Begg testified that the following morning, Jan. 30 she arrived at her office before due to attend a meeting to find vandalism – feces had been smeared over the door to her office, loosely in a small circle contained within a larger circle.

Begg testified that, figuring it was not of significance because the door is in a public area, she began to clean without taking a photo or otherwise documenting the mess.

“That was a mistake,” she said in court Wednesday.

Begg testified that as she cleaned, under the smaller inner circle, she found a photo of her daughter, age 6, on the door and covered in feces.

In her testimony, Begg said the photo was clearly recent and taken while her daughter was at school, evident from both the new snowsuit she was wearing, as well as the fence and snow visible in the photo.

Begg testified that she threw the material away, and rushed to her meeting. There, Begg said she broke down into tears and explained in general terms what had happened.

“I was in shock, I was hurt, I was afraid,” Begg said. Begg said she didn’t mention the circular, “target-like” formation of the feces.

Two weeks later in the grocery store, Begg testified the reference to a target that Engen made reminded her of that incident. Begg testified in cross examination there was no proof of the incident or the perpetrator.

Engen’s Cross Exam

In his opening statements to the court, Engen, who represented himself in the proceedings, said he intended to prove there was a “clear cover-up” of embezzlement by a former BCRCC executive director, and Begg’s continued cover-up of the embezzlement in order to protect her job.

Engen alleged the chamber is “massively” in debt, that Begg had a history of undisclosed mental illness, and the allegations she made were a “smear campaign” to discredit him and his allegations.

At various points in the proceeding, he makes refernece to a sum of $35,000 that he alleges the former employee stole from the chamber and references a trip to Ottawa he alleges the employee took on the chamber’s dime with his family.

Engen’s focus in court included the nature of Begg’s relationship with the former executive director, whether they had ever lived in Kelowna at the same time and whether Begg’s husband had ever worked with him.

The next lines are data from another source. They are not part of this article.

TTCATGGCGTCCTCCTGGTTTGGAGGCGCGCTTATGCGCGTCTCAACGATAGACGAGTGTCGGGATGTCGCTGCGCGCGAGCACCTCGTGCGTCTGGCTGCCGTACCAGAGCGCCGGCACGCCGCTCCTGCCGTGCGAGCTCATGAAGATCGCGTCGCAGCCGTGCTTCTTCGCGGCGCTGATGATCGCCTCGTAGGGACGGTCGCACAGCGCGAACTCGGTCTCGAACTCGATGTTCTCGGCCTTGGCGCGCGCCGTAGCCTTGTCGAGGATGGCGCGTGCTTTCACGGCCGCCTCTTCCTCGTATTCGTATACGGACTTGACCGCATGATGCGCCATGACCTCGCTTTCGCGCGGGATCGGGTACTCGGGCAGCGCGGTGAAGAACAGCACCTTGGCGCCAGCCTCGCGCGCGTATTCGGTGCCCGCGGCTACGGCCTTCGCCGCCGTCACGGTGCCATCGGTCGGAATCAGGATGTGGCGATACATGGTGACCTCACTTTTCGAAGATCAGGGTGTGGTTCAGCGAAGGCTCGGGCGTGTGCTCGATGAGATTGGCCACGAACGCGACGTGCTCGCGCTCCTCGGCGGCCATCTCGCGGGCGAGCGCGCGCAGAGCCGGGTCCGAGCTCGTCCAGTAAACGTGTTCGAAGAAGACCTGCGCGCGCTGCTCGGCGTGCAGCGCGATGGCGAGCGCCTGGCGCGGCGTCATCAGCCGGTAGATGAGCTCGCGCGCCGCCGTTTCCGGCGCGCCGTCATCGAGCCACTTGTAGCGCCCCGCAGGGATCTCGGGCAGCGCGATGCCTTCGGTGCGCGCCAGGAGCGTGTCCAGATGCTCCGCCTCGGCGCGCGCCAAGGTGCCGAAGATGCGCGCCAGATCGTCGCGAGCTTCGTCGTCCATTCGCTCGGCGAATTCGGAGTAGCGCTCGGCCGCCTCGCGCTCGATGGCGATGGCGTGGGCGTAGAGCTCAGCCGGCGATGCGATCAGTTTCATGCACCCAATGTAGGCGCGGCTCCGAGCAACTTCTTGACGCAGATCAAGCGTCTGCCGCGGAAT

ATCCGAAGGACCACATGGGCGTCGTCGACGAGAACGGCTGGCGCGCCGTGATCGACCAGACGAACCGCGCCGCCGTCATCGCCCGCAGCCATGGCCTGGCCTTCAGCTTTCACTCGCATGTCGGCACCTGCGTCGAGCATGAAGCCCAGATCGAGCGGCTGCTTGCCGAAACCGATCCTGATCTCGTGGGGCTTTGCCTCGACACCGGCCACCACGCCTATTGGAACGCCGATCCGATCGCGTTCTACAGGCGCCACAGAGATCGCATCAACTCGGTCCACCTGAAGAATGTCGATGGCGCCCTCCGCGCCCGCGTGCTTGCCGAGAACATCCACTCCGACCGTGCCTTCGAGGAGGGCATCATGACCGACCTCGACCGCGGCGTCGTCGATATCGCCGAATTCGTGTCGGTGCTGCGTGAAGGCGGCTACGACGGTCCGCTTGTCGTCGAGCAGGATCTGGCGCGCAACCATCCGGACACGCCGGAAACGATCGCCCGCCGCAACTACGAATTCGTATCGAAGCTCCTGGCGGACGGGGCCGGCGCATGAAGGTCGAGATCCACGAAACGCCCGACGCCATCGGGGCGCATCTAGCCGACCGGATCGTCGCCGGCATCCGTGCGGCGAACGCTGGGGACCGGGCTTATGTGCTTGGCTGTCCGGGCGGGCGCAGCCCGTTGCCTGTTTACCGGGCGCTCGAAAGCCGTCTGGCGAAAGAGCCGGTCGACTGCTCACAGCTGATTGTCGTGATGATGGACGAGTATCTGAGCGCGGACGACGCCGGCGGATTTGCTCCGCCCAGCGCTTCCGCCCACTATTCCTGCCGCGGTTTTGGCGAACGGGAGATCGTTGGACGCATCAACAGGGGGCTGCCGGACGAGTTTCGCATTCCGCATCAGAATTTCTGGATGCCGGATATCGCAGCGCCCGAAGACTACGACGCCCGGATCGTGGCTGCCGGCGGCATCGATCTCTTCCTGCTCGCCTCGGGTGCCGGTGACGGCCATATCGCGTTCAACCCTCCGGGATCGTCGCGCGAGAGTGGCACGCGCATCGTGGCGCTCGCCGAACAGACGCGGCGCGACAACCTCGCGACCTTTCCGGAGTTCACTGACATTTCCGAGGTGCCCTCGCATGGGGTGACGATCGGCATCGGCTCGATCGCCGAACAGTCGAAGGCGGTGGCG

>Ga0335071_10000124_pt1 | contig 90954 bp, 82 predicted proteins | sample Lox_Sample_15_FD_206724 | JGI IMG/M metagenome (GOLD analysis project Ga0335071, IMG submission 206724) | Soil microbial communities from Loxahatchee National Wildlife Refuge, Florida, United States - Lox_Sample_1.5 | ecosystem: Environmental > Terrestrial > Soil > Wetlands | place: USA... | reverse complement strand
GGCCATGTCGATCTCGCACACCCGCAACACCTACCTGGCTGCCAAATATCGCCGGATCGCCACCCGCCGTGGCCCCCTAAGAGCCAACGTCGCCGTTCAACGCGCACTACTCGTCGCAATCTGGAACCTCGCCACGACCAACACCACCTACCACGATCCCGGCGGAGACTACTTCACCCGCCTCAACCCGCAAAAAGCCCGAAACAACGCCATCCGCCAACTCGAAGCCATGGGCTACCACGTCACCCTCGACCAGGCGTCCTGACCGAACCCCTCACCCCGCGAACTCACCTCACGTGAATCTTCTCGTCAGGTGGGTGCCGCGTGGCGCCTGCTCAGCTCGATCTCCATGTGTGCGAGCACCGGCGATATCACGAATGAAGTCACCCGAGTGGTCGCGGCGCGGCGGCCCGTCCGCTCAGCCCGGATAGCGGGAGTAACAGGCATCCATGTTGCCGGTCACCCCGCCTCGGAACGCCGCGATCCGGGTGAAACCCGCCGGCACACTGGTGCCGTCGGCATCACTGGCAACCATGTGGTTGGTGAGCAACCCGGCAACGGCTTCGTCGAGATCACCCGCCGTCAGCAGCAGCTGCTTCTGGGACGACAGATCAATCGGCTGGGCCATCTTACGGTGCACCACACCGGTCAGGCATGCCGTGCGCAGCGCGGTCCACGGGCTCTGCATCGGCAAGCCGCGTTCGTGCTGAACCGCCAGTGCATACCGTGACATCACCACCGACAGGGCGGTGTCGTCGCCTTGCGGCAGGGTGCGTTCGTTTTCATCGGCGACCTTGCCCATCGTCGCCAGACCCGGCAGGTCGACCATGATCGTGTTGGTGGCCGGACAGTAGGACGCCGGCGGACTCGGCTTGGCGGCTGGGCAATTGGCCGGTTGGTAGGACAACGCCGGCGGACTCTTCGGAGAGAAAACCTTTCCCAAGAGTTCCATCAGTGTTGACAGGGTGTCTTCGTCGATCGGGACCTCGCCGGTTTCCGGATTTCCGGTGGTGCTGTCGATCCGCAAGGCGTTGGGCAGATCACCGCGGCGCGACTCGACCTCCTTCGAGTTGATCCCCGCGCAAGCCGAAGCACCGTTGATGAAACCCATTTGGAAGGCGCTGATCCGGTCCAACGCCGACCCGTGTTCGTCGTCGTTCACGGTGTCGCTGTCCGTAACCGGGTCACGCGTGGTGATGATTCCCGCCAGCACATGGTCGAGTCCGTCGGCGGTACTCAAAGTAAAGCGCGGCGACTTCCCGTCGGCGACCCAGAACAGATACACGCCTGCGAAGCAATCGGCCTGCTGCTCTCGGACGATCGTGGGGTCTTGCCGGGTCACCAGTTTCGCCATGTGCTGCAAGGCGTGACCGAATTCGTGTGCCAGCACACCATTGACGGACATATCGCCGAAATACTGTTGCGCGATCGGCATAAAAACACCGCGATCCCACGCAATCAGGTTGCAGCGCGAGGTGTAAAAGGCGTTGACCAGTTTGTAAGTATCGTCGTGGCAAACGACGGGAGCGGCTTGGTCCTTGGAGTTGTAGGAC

Engen acknowledged speaking with Begg in the grocery store, but disputed her testimony regarding his mood. Engen said he was accompanied by his son and was at the store following church.

Crown counsel, Julian Dudley, and Judge Robert Brown both questioned the relevance of several of Engen’s lines of questioning. The judge ruled against lines of questioning repeatedly, including lines of questioning about embezzlement or the chamber.

“I need you to understand, this is not about Kendra Begg,” Engen said. “It is about my credibility.”

He said Begg’s accusation was an act of vengeance for all the “crazy” and “unbelievable” things he uncovered as the chamber president. Engen said that in trying to bring these issues to light he was doing his due diligence. Engen also maintained he did not resign from the chamber board.

Engen called into evidence Julia Butler. Butler appeared in court as a private citizen, but is well-known in Grand Forks in her capacity as a city councillor. The judge questioned the relevance of much of her testimony.

“I’m not trying to be harsh,” Judge Brown said. “But trying to focus on why are we here?”

“I’m trying to clear my name,” Engen said.

During the proceeding, Engen referred to himself as a whistleblower, and said he was trying to prove the embezzlement the chamber wanted covered up.